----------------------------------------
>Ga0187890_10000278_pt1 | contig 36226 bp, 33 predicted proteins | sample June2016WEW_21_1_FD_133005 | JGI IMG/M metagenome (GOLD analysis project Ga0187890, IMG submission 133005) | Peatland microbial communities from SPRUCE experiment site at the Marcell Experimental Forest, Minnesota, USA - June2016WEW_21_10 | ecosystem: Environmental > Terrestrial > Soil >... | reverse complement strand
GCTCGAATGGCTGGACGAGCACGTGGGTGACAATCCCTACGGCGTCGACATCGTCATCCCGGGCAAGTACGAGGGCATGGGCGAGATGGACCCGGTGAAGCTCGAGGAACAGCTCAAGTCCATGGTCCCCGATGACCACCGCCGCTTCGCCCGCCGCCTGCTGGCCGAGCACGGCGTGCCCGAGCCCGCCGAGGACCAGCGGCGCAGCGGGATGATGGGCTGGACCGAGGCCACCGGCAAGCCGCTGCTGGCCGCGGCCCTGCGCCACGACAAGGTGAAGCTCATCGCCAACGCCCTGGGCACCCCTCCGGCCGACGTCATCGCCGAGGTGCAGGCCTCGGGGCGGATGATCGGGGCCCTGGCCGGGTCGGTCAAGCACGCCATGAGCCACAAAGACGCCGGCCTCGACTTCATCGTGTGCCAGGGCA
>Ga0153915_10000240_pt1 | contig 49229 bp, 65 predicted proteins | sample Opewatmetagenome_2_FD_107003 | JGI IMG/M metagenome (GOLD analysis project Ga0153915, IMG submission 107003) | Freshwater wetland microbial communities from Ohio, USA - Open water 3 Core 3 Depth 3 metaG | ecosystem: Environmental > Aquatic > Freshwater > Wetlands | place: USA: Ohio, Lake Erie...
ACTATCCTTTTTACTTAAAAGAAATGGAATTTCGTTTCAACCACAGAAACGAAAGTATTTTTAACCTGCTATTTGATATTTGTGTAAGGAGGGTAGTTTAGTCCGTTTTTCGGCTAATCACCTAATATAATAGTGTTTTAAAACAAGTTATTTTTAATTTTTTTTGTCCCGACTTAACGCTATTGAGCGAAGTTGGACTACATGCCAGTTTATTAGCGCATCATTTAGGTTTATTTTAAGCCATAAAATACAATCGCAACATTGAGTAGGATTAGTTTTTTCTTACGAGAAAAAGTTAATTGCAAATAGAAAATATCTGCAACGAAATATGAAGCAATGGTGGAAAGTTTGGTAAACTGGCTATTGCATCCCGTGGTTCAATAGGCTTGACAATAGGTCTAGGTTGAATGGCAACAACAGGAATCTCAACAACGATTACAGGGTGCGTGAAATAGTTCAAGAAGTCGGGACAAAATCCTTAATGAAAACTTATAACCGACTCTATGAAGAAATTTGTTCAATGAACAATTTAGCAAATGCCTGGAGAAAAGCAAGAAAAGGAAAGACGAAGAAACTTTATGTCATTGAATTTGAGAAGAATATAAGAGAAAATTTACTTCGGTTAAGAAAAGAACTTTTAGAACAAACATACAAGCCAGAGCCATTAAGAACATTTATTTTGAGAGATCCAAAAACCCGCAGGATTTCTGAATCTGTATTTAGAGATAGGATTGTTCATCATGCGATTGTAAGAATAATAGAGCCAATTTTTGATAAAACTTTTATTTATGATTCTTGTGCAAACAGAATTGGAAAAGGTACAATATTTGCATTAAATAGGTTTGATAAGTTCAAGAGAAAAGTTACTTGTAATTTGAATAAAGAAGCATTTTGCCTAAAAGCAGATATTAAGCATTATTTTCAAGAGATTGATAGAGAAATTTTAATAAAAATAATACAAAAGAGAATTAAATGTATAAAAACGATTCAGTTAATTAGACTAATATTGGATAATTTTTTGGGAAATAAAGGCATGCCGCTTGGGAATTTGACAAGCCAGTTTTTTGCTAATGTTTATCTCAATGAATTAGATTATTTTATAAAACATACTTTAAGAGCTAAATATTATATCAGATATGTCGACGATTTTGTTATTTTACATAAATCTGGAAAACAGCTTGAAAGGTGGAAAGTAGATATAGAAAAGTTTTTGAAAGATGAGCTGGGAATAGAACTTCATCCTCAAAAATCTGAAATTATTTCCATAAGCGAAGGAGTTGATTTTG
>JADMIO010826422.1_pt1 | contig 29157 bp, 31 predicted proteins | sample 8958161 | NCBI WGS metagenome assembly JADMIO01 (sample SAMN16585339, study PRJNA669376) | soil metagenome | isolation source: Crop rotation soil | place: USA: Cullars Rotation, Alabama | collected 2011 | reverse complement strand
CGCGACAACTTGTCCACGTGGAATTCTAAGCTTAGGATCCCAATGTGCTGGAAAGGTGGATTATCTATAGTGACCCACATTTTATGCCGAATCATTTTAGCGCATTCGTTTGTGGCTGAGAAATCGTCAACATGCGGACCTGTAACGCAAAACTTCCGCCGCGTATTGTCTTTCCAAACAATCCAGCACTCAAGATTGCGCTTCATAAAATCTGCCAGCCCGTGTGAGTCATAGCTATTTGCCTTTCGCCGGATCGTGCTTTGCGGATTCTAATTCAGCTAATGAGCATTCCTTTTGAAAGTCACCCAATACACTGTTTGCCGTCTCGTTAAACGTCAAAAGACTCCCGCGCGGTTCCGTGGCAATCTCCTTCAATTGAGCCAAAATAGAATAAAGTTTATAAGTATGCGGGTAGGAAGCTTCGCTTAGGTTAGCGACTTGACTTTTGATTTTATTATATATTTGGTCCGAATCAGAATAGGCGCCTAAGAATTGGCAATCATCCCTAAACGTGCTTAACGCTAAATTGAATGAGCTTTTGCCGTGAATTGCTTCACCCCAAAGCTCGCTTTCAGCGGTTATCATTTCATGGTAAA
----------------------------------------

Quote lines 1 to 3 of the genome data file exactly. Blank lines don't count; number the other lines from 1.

>Ga0187890_10000278_pt1 | contig 36226 bp, 33 predicted proteins | sample June2016WEW_21_1_FD_133005 | JGI IMG/M metagenome (GOLD analysis project Ga0187890, IMG submission 133005) | Peatland microbial communities from SPRUCE experiment site at the Marcell Experimental Forest, Minnesota, USA - June2016WEW_21_10 | ecosystem: Environmental > Terrestrial > Soil >... | reverse complement strand
GCTCGAATGGCTGGACGAGCACGTGGGTGACAATCCCTACGGCGTCGACATCGTCATCCCGGGCAAGTACGAGGGCATGGGCGAGATGGACCCGGTGAAGCTCGAGGAACAGCTCAAGTCCATGGTCCCCGATGACCACCGCCGCTTCGCCCGCCGCCTGCTGGCCGAGCACGGCGTGCCCGAGCCCGCCGAGGACCAGCGGCGCAGCGGGATGATGGGCTGGACCGAGGCCACCGGCAAGCCGCTGCTGGCCGCGGCCCTGCGCCACGACAAGGTGAAGCTCATCGCCAACGCCCTGGGCACCCCTCCGGCCGACGTCATCGCCGAGGTGCAGGCCTCGGGGCGGATGATCGGGGCCCTGGCCGGGTCGGTCAAGCACGCCATGAGCCACAAAGACGCCGGCCTCGACTTCATCGTGTGCCAGGGCA
>Ga0153915_10000240_pt1 | contig 49229 bp, 65 predicted proteins | sample Opewatmetagenome_2_FD_107003 | JGI IMG/M metagenome (GOLD analysis project Ga0153915, IMG submission 107003) | Freshwater wetland microbial communities from Ohio, USA - Open water 3 Core 3 Depth 3 metaG | ecosystem: Environmental > Aquatic > Freshwater > Wetlands | place: USA: Ohio, Lake Erie...